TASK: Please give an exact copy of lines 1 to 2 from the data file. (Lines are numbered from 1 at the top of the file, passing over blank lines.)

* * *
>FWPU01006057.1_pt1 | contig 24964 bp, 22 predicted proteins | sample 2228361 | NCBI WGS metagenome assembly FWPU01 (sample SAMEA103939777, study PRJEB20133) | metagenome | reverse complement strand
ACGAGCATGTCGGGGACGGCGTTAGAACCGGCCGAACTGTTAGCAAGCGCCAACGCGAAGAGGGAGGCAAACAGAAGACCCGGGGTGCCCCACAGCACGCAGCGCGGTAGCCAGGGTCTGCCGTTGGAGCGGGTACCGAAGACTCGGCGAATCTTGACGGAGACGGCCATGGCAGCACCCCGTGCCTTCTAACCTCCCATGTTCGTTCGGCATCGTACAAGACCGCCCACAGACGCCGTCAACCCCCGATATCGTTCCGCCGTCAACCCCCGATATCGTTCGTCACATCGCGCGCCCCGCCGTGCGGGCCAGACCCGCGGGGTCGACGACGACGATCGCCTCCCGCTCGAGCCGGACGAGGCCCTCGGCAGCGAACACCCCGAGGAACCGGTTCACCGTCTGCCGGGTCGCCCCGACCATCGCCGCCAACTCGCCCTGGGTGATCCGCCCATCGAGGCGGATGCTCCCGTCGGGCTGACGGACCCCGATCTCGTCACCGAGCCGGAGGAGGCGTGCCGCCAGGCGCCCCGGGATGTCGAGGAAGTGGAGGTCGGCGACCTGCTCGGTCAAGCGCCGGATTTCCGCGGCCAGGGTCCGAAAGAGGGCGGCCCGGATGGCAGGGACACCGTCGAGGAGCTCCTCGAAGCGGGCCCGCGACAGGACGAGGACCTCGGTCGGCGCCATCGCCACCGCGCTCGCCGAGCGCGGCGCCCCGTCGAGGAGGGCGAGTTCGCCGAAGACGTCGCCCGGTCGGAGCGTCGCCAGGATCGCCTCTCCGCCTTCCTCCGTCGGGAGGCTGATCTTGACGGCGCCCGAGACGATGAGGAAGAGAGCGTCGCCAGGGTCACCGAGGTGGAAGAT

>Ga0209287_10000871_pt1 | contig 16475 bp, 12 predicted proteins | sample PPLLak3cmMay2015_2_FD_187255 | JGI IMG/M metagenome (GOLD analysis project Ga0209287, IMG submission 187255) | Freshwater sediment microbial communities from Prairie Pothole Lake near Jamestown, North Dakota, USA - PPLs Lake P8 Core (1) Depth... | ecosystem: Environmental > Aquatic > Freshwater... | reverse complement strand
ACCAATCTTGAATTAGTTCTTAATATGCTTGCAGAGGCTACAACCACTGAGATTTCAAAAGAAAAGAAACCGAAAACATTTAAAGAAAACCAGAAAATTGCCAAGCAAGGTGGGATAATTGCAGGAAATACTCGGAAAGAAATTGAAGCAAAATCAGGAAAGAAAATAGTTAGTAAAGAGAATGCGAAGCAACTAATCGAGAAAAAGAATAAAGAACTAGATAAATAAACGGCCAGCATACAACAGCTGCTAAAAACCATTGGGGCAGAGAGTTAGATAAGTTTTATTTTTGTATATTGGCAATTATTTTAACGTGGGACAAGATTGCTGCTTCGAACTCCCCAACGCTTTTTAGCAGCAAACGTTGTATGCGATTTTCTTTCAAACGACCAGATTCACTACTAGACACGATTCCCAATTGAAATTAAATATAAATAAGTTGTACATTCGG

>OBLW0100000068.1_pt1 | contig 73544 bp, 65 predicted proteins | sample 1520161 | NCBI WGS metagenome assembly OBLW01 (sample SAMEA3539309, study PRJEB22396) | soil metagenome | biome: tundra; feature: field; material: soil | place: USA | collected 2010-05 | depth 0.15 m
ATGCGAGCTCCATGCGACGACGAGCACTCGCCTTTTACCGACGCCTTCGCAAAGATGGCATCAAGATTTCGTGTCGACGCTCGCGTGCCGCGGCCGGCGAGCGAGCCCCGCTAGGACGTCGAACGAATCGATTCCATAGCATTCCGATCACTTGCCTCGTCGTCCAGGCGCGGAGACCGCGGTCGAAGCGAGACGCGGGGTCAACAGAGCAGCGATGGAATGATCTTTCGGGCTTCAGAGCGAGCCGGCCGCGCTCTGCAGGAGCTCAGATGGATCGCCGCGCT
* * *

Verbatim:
>FWPU01006057.1_pt1 | contig 24964 bp, 22 predicted proteins | sample 2228361 | NCBI WGS metagenome assembly FWPU01 (sample SAMEA103939777, study PRJEB20133) | metagenome | reverse complement strand
ACGAGCATGTCGGGGACGGCGTTAGAACCGGCCGAACTGTTAGCAAGCGCCAACGCGAAGAGGGAGGCAAACAGAAGACCCGGGGTGCCCCACAGCACGCAGCGCGGTAGCCAGGGTCTGCCGTTGGAGCGGGTACCGAAGACTCGGCGAATCTTGACGGAGACGGCCATGGCAGCACCCCGTGCCTTCTAACCTCCCATGTTCGTTCGGCATCGTACAAGACCGCCCACAGACGCCGTCAACCCCCGATATCGTTCCGCCGTCAACCCCCGATATCGTTCGTCACATCGCGCGCCCCGCCGTGCGGGCCAGACCCGCGGGGTCGACGACGACGATCGCCTCCCGCTCGAGCCGGACGAGGCCCTCGGCAGCGAACACCCCGAGGAACCGGTTCACCGTCTGCCGGGTCGCCCCGACCATCGCCGCCAACTCGCCCTGGGTGATCCGCCCATCGAGGCGGATGCTCCCGTCGGGCTGACGGACCCCGATCTCGTCACCGAGCCGGAGGAGGCGTGCCGCCAGGCGCCCCGGGATGTCGAGGAAGTGGAGGTCGGCGACCTGCTCGGTCAAGCGCCGGATTTCCGCGGCCAGGGTCCGAAAGAGGGCGGCCCGGATGGCAGGGACACCGTCGAGGAGCTCCTCGAAGCGGGCCCGCGACAGGACGAGGACCTCGGTCGGCGCCATCGCCACCGCGCTCGCCGAGCGCGGCGCCCCGTCGAGGAGGGCGAGTTCGCCGAAGACGTCGCCCGGTCGGAGCGTCGCCAGGATCGCCTCTCCGCCTTCCTCCGTCGGGAGGCTGATCTTGACGGCGCCCGAGACGATGAGGAAGAGAGCGTCGCCAGGGTCACCGAGGTGGAAGAT